Mikel Murphy who performs in I Hear You and Rejoice at Nenagh Arts Centre
Nenagh Arts Centre will feature theatre and vintage films over the coming fortnight as it marks the Bealtaine festival.
This Friday, May 19, sees Mikel Murfi return to Nenagh with his new one-man show I Hear You and Rejoice, a follow on from his succesful The Man in the Woman's Shoes.
The show tells the tale of Pat Farnon, a cobbler and all-round contented man, who marries the redoubtable Kitsy Rainey late in life. It’s a match made in heaven, in more ways than one. Written and performed by Mikel Murfi , it is a tender and joy filled account of a most unlikely marriage.
Meet Huby Patterson and Magic Mick as well as Sylvie, Eugene and Tony Cleary - the amazing no instrumental man. You may never look at life in quite the same way again.
I Hear You and Rejoice, staged by Loco and Reckless Productions, was created for the Bealtaine Festival - Celebrating Creativity As We Age.
Tickets cost € 16 / €12.50 and the show starts at 8.30pm.
Meanwhile, Jailhouse Rock, which centers around a young man named Vince Everett (played by Elvis Presley) who is sentenced to prison for manslaughter, will be screened on Thursday, May 18, at 8pm. Tickets, €5, and the screening starts at 8pm.
While in prison, Vince is mentored by his cellmate Hunk Houghton (played by Mickey Shaughnessy) who helps develop Everett’s musical ability. After being released from jail, Vince meets a music promoter (played by Judy Tyler) who helps launch his musical career. Along the way, as Vince’s stardom rises, it starts to strain and test his personal relationships.
On Wednesday, May 31, the Hitchcock classic, Vertigo, starring James Stewart and Kim Novak, will be screened at 8pm.
John "Scottie" Ferguson (James Stewart) is a retired San Francisco police detective who suffers from acrophobia and Madeleine (Kim Novak) is the lady who leads him to high places. A wealthy shipbuilder who is an acquaintance from college days approaches Scottie and asks him to follow his beautiful wife, Madeleine. He fears she is going insane, maybe even contemplating suicide, he believes she is possessed by a dead ancestor. Scottie is sceptical, but agrees after he sees the beautiful Madeleine.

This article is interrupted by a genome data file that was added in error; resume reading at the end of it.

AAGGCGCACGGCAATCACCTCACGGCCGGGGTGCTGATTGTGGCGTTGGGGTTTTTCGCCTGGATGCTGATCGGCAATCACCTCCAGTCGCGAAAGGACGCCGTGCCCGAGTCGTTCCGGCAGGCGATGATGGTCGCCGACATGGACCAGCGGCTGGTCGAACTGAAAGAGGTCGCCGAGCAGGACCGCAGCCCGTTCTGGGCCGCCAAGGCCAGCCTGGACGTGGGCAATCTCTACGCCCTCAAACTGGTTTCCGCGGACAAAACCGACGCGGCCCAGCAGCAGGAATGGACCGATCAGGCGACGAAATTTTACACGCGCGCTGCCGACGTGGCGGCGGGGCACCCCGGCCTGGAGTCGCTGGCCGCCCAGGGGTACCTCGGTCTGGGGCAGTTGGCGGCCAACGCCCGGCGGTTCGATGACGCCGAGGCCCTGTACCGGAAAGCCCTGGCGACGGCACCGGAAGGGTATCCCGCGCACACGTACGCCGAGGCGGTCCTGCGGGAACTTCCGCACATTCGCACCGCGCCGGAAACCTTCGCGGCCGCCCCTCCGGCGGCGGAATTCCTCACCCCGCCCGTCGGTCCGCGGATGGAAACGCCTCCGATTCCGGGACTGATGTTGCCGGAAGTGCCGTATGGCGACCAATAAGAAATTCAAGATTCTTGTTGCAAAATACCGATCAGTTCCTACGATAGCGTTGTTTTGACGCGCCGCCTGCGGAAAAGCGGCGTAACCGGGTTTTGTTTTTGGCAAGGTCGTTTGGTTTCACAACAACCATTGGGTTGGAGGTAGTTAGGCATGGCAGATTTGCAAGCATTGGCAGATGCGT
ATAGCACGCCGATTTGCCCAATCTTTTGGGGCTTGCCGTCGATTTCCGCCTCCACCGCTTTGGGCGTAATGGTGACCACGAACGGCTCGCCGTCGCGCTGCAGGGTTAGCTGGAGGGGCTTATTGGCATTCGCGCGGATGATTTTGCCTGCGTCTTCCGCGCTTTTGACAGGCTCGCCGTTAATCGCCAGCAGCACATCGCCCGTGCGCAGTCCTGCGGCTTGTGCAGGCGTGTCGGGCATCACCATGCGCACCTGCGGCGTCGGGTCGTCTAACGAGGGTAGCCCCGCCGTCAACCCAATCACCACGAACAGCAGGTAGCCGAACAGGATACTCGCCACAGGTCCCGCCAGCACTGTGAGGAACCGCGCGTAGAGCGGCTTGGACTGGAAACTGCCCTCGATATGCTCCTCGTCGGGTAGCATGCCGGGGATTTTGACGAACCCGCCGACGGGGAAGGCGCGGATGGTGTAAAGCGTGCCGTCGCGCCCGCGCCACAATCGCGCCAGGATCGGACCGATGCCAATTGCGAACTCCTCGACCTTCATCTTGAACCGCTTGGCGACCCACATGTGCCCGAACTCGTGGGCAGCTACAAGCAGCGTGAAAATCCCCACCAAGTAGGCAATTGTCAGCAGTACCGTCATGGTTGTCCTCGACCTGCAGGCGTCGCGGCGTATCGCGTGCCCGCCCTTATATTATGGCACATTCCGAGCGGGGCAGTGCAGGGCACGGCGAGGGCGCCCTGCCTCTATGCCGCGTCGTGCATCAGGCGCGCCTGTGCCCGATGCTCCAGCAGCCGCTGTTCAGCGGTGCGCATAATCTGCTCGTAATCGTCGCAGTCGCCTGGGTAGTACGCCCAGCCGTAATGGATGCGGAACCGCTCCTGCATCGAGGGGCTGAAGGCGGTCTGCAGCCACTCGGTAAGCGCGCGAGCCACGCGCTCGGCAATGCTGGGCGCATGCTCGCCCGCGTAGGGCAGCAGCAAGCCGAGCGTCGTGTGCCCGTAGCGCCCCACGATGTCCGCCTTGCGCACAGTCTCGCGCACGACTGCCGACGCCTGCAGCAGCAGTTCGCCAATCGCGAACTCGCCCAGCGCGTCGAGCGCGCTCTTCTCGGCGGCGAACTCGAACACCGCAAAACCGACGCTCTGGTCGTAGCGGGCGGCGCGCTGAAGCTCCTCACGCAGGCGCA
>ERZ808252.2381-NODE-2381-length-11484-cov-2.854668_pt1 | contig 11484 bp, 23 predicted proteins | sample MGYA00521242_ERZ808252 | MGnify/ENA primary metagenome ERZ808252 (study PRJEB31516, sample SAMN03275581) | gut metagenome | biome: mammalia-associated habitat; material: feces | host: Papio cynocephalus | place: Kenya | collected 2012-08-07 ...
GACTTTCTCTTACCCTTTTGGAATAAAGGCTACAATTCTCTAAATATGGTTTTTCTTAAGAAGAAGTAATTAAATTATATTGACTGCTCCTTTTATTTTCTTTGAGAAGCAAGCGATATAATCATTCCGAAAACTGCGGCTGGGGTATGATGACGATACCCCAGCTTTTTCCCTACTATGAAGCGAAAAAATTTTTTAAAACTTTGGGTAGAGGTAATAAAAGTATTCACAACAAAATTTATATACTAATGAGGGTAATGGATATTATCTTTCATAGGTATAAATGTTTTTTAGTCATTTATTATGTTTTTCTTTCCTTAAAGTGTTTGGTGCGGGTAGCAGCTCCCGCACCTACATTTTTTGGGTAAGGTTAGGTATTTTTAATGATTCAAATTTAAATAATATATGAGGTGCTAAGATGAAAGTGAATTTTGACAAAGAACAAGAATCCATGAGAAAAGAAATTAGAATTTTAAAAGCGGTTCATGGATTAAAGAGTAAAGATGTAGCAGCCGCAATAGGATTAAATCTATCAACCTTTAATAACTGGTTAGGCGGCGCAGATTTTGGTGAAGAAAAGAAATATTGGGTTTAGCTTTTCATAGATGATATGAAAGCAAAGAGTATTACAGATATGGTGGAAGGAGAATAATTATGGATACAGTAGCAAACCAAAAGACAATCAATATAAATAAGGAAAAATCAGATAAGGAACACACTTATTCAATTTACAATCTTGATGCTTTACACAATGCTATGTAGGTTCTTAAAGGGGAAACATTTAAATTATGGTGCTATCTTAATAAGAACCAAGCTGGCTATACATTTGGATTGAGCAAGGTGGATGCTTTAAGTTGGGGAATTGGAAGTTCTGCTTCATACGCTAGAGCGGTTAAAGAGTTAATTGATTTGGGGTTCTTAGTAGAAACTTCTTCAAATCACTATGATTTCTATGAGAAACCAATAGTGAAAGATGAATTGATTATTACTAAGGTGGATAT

Tickets cost €5.
Meanwhile, this Wednesday, May 17, at 8pm the centre will screen Lost In Translation. Middle-aged American movie star Bob Harris is in Tokyo to film a personal endorsement Suntory whisky ad solely for the Japanese market. He is past his movie star prime, but his name and image still have enough cachet for him to have gotten this lucrative $2m job.
He has an unsatisfying home life where his wife Lydia follows him wherever he goes - in the form of messages and faxes - for him to deal with the minutiae of their everyday lives, while she stays at home to look after their kids.
Staying at the same upscale hotel is fellow American, twenty-something recent Yale Philosophy graduate Charlotte, her husband John, an entertainment still photographer, who is on assignment in Japan.
As such, she is largely left to her own devices in the city, especially when his job takes him out of Tokyo. Both Bob and Charlotte are feeling lost by their current situations, which are not helped by the cultural barriers they feel in Tokyo.
Tickets cost €5.